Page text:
Racing Pathway: Paving the way to a more inclusive sport

Ask your non-racing friends how they see a day at the races, and you will hear the same words and phrases repeatedly: betting, tweed, toffs…we’ve all heard them all. It’s not hard to see how people reach the perception that racing is a sport for a certain demographic, given some of the newspaper front pages. Even the more ‘Instagram-friendly’ channels of coverage are fielding presenters who are, for the most part, white and dressed head to toe in labels.

To effect any kind of change on a large-scale level in an industry, an organisation or a sport, you need enthusiasm and drive: and Josh Apiafi has both in bucket loads. Noting that he and Rishi Persad were very often the only non-white faces in the room when it came to racing media, he realised that for many people, careers in racing are simply not even perceived to be an option.

“I started out with the aim of making racing more diverse, but you can’t just ‘ship in’ diversity overnight,” Apiafi tells First past the post. “You need to look at where racing fans come from and where there’s the potential for the next generation to get into racing, in order to make the sport more engaging for them and more reflective of society.”

He went out and spoke to Generation Z focus groups, who said that a sport that has a diversity and inclusion, sustainability and connectivity agenda would be key to attracting and engaging them. “It’s vital that racing reacts to this: we’re on a precipice. We’re relying on the media rights and financing coming from people betting and when that stops, we will fall off the cliff edge.”

So what is Apiafi’s solution? Through Racing Pathway, he has proposed three routes into racing to grow both job opportunities in the industry and the sport’s fanbase. These three pathways are Rider Employment, Non-rider Employment and Developing the Future Fan.

The Rider Pathway is already going from strength to strength, with schools and academies such as Riding A Dream making inroads into offering children from diverse backgrounds the chance to learn to ride. The other two paths, however, have “huge gaps”, Apiafi says. This year, he hopes to see the launch of the Non-Yard Based Apprenticeship and the Racing Media Academy, both aiming to offer non-riding opportunities to young people looking to embark on a career in horse racing.

Another key focus for 2022 is the Future Fan Pathway: around 15,000 children each year attend a Racing to School day at the races, but no real effort is made to engage them beyond one day out. Racing Pathway plans to launch Discover Racing, a week in August encouraging those children to return to the racecourse with their parents for an educational and fun insight into a sport that, as Apiafi says, often speaks a foreign language. From there, the children will be invited to join the Young Person’s Racing Club, due to launch at the end of 2022. “In a nutshell, this is a basic pathway that gives children and teenagers an engaging place to land within our sport, no matter their background,” he explains.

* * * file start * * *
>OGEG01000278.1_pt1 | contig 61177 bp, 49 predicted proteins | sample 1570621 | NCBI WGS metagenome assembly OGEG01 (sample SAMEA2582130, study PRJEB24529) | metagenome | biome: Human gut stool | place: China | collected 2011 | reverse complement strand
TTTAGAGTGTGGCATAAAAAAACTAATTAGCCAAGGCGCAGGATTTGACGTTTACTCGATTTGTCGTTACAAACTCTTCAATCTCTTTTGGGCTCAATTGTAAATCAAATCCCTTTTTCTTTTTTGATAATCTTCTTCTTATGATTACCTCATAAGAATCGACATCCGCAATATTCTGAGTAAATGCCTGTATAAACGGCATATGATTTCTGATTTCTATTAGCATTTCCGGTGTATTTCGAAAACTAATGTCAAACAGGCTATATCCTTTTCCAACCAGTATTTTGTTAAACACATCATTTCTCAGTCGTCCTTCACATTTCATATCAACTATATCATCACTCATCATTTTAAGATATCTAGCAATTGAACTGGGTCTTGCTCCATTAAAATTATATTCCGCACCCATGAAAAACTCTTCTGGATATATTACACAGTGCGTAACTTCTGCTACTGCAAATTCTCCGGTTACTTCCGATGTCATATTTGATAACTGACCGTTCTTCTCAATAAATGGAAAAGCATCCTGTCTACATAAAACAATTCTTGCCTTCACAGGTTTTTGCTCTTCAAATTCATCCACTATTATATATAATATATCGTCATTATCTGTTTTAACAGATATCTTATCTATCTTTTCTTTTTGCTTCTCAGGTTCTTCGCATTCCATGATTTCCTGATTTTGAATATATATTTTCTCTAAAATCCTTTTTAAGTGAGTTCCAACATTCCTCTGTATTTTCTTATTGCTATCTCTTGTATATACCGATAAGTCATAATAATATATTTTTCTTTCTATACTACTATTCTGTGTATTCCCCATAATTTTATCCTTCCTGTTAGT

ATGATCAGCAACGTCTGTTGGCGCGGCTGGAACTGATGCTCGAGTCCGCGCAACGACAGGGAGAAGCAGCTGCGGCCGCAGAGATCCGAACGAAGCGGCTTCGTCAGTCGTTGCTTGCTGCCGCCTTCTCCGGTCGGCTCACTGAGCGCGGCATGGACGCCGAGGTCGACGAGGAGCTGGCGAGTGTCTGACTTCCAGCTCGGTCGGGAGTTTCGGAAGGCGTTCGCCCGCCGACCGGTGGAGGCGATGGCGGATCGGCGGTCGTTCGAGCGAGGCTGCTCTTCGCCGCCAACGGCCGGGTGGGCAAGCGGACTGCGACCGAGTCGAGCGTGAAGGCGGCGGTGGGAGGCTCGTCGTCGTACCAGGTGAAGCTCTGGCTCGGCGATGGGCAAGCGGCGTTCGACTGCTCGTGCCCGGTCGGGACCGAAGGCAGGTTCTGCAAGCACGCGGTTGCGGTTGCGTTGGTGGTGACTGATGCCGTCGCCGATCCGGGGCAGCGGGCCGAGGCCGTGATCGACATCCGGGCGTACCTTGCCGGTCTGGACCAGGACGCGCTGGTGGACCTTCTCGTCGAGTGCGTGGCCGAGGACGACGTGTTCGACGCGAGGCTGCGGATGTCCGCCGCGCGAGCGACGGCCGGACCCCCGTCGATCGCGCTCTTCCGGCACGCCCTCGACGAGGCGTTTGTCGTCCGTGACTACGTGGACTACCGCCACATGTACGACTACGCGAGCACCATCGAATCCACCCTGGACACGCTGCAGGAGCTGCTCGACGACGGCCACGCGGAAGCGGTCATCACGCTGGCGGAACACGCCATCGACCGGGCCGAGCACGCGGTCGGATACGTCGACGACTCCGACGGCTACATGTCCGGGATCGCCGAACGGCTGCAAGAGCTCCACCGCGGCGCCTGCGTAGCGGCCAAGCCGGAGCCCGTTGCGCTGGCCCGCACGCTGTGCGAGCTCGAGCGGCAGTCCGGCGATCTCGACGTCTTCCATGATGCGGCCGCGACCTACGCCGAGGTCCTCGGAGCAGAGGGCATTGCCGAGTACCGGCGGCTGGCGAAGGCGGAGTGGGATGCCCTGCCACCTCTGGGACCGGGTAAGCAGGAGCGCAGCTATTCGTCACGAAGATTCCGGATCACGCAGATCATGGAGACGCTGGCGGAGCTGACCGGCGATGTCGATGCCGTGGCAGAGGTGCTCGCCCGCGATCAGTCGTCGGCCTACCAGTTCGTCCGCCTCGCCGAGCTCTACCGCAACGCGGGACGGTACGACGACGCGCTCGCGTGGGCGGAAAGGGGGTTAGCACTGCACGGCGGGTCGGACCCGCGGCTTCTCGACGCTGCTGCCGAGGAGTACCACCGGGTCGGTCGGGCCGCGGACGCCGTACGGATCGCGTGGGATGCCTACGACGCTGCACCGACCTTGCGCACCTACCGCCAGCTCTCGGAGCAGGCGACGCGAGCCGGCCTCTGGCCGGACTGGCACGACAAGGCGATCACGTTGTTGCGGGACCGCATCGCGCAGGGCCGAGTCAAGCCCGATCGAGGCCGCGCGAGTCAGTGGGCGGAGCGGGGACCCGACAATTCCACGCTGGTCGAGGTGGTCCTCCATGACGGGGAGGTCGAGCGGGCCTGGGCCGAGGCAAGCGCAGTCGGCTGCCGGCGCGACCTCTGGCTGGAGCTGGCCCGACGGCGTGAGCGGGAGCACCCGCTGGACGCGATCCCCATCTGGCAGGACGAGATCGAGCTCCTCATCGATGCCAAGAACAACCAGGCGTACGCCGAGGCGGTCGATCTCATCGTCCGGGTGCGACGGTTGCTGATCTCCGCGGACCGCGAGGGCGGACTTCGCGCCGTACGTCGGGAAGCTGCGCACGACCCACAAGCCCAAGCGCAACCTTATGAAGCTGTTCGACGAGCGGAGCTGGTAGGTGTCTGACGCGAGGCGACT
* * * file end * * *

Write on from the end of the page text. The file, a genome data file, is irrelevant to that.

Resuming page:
The Young Person’s Racing Club will be largely designed and driven by teenagers, and at the end of January TikTok is going to present to fifteen senior managers in racing on strategies for engaging the next generation through technology.

The Racing Foundation has now assisted with the funding of the project, putting £120k towards the Racing Media Academy, the Non-Yard Based Apprenticeship and Discover Racing, while the industry as a whole has proved enthusiastic about collaborating with Racing Pathway – but Apiafi wants to see complete buy-in and ownership of getting racing out to a new audience.

“By the end of the year, this project needs to be owned by the industry, so that the pathways and acquisition channels are part of everything racing does,” he says. “From ethnicity and disability to education and financial background, diversity and inclusion should just be a natural part of the conversation around the growth of the sport. We have to understand what society wants from us and look at how we can adapt, demystify and simplify.”

For more information about Racing Pathway, visit the website


4 thoughts on “Racing Pathway: Paving the way to a more inclusive sport

Leave a Reply

Fill in your details below or click an icon to log in: Logo

You are commenting using your account. Log Out /  Change )

Facebook photo

You are commenting using your Facebook account. Log Out /  Change )

Connecting to %s